If the Profession wants any technical standards to apply to its members outside the United Kingdom–if the work is not covered by appropriate standards in the local country either from legislation, regulation or standards by a fellow actuarial association–it may choose to adopt or adapt a BAS standard for such circumstances. There is one existing Guidance Note which covers the prudential supervision outside the United Kingdom of long-term insurance business.
While the Profession is still responsible for setting and operating its own regulatory arrangements, these are subject to review and scrutiny by the POB. If it has any concerns–in the public interest–about the efficacy of the arrangements, it may make recommendations to the Profession. The Profession will then comply with the recommendations within a reasonable period, or explain in writing why it is not doing so, on the basis that its reasons will be published and be subject to public scrutiny and media comment. The Profession will naturally think very carefully before it decides not to follow a POB recommendation.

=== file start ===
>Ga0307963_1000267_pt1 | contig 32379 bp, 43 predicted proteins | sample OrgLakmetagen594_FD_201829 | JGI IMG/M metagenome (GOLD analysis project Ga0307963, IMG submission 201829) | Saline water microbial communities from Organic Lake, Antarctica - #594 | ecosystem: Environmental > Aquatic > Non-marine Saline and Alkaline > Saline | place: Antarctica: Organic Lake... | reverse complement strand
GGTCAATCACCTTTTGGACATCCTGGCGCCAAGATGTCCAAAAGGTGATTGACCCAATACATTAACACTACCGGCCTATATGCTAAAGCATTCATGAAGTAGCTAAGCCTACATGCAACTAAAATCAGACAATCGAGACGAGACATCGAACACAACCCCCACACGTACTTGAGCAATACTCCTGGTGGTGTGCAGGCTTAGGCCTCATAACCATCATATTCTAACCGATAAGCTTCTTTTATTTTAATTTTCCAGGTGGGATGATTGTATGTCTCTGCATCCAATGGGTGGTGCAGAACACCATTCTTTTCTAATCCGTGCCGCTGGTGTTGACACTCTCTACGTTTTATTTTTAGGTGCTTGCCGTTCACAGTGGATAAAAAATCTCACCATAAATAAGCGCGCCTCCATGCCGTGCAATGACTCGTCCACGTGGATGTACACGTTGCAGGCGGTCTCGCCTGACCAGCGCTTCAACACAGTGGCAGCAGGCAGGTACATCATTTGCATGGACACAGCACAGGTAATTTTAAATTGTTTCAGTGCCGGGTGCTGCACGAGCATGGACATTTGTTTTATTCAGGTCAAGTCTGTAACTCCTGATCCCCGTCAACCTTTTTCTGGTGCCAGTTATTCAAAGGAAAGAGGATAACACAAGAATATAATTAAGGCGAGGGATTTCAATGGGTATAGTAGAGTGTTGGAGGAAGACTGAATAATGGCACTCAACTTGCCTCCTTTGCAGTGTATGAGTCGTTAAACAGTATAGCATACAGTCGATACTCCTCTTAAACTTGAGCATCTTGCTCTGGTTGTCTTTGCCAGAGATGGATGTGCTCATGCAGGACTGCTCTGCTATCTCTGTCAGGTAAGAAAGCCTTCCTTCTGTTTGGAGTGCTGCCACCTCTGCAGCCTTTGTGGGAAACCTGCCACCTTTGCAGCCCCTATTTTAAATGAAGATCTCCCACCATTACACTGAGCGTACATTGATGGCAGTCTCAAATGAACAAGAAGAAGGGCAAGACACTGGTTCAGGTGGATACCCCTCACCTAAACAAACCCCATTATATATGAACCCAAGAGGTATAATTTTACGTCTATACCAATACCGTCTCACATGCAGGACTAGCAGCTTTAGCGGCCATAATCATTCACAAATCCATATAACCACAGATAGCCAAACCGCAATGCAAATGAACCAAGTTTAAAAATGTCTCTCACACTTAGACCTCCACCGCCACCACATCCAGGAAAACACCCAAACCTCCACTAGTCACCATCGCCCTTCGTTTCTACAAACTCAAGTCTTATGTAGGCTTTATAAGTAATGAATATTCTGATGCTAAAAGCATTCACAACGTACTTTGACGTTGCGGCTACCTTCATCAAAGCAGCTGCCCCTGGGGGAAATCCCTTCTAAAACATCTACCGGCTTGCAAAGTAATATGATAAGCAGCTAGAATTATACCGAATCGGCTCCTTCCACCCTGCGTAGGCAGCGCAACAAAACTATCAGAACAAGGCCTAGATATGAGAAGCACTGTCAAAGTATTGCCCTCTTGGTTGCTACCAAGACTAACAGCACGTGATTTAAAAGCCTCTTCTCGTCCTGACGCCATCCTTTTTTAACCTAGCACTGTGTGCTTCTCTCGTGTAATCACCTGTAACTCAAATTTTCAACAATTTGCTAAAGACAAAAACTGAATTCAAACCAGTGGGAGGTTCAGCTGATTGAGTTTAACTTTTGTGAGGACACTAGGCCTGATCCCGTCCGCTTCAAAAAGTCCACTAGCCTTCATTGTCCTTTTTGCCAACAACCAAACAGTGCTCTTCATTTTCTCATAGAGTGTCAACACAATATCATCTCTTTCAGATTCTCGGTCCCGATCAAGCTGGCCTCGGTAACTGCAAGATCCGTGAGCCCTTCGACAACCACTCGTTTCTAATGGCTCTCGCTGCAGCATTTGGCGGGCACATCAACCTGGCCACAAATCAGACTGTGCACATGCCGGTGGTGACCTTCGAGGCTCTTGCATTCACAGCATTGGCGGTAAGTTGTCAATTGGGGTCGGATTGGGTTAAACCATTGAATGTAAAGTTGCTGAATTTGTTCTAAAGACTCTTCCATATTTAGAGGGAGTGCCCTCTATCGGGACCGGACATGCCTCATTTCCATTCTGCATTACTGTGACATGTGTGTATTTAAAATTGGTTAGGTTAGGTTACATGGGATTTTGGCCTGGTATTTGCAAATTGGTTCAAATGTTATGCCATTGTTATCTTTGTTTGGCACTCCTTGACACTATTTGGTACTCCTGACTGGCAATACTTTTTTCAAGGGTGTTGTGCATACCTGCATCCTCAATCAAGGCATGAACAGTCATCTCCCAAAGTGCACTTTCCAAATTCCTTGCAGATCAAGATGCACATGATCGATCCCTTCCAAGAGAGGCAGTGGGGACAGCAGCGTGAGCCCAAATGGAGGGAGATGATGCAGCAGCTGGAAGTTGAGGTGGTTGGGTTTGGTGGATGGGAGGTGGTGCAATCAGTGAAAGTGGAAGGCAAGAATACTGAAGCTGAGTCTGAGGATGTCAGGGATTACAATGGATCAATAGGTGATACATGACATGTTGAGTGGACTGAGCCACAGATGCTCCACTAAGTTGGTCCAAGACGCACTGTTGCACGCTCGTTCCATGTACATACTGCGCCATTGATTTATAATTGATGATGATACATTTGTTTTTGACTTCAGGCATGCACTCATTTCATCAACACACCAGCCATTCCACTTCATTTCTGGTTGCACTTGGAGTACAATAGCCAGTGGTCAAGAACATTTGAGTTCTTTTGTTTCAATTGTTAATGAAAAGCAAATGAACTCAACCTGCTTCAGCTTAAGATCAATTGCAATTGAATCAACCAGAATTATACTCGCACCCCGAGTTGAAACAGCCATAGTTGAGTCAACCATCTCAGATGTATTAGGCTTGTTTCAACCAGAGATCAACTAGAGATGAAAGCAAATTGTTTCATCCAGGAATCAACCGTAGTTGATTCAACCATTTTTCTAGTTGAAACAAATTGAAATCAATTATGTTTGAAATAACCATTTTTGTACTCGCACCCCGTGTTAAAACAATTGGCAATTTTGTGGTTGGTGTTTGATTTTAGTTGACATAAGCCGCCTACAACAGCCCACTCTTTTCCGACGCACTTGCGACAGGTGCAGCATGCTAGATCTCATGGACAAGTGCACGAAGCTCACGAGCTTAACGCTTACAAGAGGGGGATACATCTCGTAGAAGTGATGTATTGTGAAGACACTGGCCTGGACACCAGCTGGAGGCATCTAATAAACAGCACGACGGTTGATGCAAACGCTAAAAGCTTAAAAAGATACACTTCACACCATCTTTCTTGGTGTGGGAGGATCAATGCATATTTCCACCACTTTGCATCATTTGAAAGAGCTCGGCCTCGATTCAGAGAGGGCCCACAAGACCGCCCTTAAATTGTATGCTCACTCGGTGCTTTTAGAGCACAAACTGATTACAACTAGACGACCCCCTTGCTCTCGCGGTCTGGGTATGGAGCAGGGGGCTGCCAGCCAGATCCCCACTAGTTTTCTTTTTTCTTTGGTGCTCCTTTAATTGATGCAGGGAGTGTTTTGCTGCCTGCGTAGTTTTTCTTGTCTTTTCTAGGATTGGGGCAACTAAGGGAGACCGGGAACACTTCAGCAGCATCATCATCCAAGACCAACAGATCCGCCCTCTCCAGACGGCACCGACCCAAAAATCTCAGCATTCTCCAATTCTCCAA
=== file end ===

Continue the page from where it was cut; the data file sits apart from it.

The Profession's staff supplies the POB with explanations and statistics about its regulatory operations and have regular meetings. This activity has added to operating costs, but can be a useful discipline as it provides an external challenge to our work which might otherwise be lacking in a member-led organisation. For example, two recent FRC/POB consultations–on promoting actuarial quality, and the monitoring and scrutiny of actuarial work–have looked at how the Profession's activities fit with the work of financial services and pensions regulators, and the responsibilities of senior management and governing bodies, auditors and actuarial consulting firms.